Respect, fairness for all
JAMES McGrath may class me as one of the “loony left” – a term I will wear with pride following his letter titled Don’t change the date (Wimmera Mail-Times, June 1).
I had a letter published in The Age on January 25 suggesting March 3 for celebration of Australia Day.
This date marks the simultaneous passage of the Australia Act by both Australian and British Parliaments in 1986. The Act in effect eliminates the possibility for Britain to legislate with any effect in Australia.
Many strategies adopted by the Labor Party have left me wondering about the party's priorities, however, if Bill Shorten takes a stand to have Australians reflect as to why January 26 is not an appropriate date for us to collectively celebrate, he will receive my wholehearted support.
The arrival of the first fleet at Sydney Cove is certainly an event for reflection.
Establishing a penal colony is still symbolic of an horrific solution to a dysfunctional British society; presuming entitlement to the land conveniently classified as Terra Nullius.
Indigenous people were not considered worthy for inclusion.
Yes, indeed, we have developed somewhat miraculously since then – developing democracy, freedom and culture. But it is fact that celebrating the raising of the Union Jack at Sydney Cove on January 26 still causes pain to many First Australians.
One argument, that the treatment of first Australians may not have been as cruel as that of convicts, resonates with me – however our treatment of Aboriginal people since first settlement is mostly heartbreaking.
It is time we all take an honest look at our history and insist on respect and fairness for all.
Rosalind Byass, Stawell
Chance for regional cities
A RECENT Senate Estimates inquiry into the federal government’s Smart Cities plan has once again confirmed the growing importance of regional capital cities such as Horsham who are now eligible for a regional city deal.
The news came when Western Australian One Nation Senator Peter Georgiou asked officials from the Department of Infrastructure, Regional Development and Cities to verify the benefits of the Smart Cities Plan to regional Australia.
The federal government has confirmed there is now no population restriction for cities with aspirations to secure a regional city deal. The City Deals program had previously been designed to target bigger regional cities and metropolitan capitals with populations of 85,000 or more.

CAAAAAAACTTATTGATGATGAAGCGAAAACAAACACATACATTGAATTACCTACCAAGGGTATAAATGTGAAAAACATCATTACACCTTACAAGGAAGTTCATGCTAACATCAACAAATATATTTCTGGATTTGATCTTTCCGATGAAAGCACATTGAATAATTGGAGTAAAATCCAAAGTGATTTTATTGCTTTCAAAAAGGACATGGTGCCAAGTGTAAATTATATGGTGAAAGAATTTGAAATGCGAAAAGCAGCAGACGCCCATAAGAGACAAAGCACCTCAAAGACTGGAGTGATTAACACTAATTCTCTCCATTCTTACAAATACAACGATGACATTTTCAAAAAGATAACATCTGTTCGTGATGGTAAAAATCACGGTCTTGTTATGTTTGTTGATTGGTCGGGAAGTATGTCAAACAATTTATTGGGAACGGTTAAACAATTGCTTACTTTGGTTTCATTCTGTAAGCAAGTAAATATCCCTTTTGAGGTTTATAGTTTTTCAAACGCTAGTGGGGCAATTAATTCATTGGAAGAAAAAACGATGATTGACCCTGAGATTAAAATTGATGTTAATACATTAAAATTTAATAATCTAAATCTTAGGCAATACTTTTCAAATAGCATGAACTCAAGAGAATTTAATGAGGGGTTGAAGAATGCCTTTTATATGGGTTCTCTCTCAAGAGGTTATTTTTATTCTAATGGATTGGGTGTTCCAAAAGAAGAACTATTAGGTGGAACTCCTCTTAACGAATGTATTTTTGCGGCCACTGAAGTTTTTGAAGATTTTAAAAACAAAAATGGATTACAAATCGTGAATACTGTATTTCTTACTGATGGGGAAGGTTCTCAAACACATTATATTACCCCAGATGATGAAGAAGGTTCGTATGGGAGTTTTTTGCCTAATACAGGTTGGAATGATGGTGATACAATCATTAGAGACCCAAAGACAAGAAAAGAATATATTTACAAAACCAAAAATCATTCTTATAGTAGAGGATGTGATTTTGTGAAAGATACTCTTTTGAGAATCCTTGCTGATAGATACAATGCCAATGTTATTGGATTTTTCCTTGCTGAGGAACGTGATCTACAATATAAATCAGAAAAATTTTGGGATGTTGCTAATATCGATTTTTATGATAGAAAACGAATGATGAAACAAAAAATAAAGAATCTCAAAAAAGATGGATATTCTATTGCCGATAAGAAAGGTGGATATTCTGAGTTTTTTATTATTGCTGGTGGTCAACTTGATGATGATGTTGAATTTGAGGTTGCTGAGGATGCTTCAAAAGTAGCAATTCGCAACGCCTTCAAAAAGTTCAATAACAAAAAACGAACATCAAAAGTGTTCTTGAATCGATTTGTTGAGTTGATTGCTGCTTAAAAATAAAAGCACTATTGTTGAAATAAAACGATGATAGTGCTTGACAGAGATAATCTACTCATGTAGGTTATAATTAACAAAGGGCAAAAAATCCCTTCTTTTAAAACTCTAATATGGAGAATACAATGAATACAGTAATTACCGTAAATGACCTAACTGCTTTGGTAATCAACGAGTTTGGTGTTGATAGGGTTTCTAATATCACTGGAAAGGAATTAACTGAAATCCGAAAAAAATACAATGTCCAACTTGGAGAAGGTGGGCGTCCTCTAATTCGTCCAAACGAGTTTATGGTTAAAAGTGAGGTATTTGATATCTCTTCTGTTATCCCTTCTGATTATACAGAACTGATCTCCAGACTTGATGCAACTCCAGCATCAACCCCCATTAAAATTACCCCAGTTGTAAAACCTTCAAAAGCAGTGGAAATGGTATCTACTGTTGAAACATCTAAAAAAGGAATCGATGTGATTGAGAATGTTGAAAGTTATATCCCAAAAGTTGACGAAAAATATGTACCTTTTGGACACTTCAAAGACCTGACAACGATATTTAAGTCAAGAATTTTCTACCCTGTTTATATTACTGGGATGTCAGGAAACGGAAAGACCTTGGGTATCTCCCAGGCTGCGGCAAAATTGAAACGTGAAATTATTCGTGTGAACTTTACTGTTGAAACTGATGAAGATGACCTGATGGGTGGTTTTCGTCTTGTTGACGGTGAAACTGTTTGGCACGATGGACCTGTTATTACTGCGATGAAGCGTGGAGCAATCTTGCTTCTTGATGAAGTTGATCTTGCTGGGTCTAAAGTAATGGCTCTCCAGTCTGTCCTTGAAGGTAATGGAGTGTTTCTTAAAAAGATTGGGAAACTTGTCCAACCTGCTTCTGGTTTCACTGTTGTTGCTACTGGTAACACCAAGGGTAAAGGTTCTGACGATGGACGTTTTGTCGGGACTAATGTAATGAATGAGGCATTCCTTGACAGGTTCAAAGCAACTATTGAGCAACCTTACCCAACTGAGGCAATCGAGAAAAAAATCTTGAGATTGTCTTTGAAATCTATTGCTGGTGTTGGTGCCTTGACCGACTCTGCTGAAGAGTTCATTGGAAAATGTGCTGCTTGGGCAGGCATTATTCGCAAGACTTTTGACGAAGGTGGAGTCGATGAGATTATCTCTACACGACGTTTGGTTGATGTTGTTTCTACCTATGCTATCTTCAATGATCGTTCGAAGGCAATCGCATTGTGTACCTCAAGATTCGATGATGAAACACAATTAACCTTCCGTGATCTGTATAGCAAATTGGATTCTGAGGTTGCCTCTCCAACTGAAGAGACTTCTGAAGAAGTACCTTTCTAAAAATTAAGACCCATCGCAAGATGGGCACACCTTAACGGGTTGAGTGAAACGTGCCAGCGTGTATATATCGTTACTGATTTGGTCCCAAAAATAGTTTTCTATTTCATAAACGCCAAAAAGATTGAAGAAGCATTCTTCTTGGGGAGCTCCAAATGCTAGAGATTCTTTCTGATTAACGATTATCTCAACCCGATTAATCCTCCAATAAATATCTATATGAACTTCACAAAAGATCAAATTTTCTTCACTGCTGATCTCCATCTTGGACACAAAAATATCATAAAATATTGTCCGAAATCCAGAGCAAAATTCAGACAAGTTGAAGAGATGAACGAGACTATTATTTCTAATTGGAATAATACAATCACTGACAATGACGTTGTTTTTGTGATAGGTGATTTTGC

In regional cities where city deals have been signed – at Townsville and Launceston – there has been a commitment from the three levels of government as well as the private sector to bring significant investment to town. This means more jobs, a better lifestyle and more opportunities all round.
Regional Capitals Australia, the organisation I chair, has been advocating for exactly this outcome. We do this because all regional capital cities are increasingly important not only to the region it serves, but also to Australia’s economic future.
Regional capital cities – small and large – serve as fundamental regional hubs, providing access to essential economic and social services for residents of the cities but also for those living in the surrounding towns.
Regional capital cities also offer alternatives for business and families to escape the crushing congestion and growing unaffordable lifestyles of big cities like Melbourne.
Regional Capitals Australia congratulates Deputy Prime Minister McCormack and Minister for Regional Development, Dr John McVeigh for recognising the value of regional capital cities both large and small and looks forward to working with the Government on developing a clear regional city deal application process.
Shane Van Styn, chairman, Regional Capitals Australia
Consumption in spotlight
THE jury has returned. The verdict is in.
A new report in the June 2018 issue of the journal Science has confirmed the huge footprint of animal agriculture – it provides just 18 per cent of calories but takes up 83 per cent of farmland.
The most comprehensive analysis ever done of the damage farming does to the planet – covering 38,700 farms in 119 countries – found that without meat and dairy consumption, global farmland use could be reduced by more than 75 per cent.
That’s an area equivalent to the US, China, the European Union and Australia combined – and it would still feed the world.
More than 50 per cent of greenhouse emissions come from the farming of some 70 billion animals who are crammed by the thousands into filthy, windowless sheds and stuffed into wire cages, metal crates, and other torturous devices.
Meat consumption has been linked in recent scientific research to a range of health problems, from obesity and diabetes to heart disease, strokes and certain types of cancer.
The AMA has called obesity “the biggest public health challenge facing Australia” and research shows that vegans are a whopping nine times less likely to be obese than meat-eaters and are far less prone to suffering from chronic diseases.
To improve the health of the nation, slash our health care expenditure, help stop climate change and save countless animals from lives of terror and agonising deaths, all meat, whether it is sold in shops or in restaurants, should be heavily taxed just as tobacco, alcohol, and petrol are because of their negative health or environmental consequences.
Health and the environment are two of the most worrying issues facing Australians today, and a tax on meat would be an important step towards improving them.
Desmond Bellamy, special projects co-ordinator, PETA Australia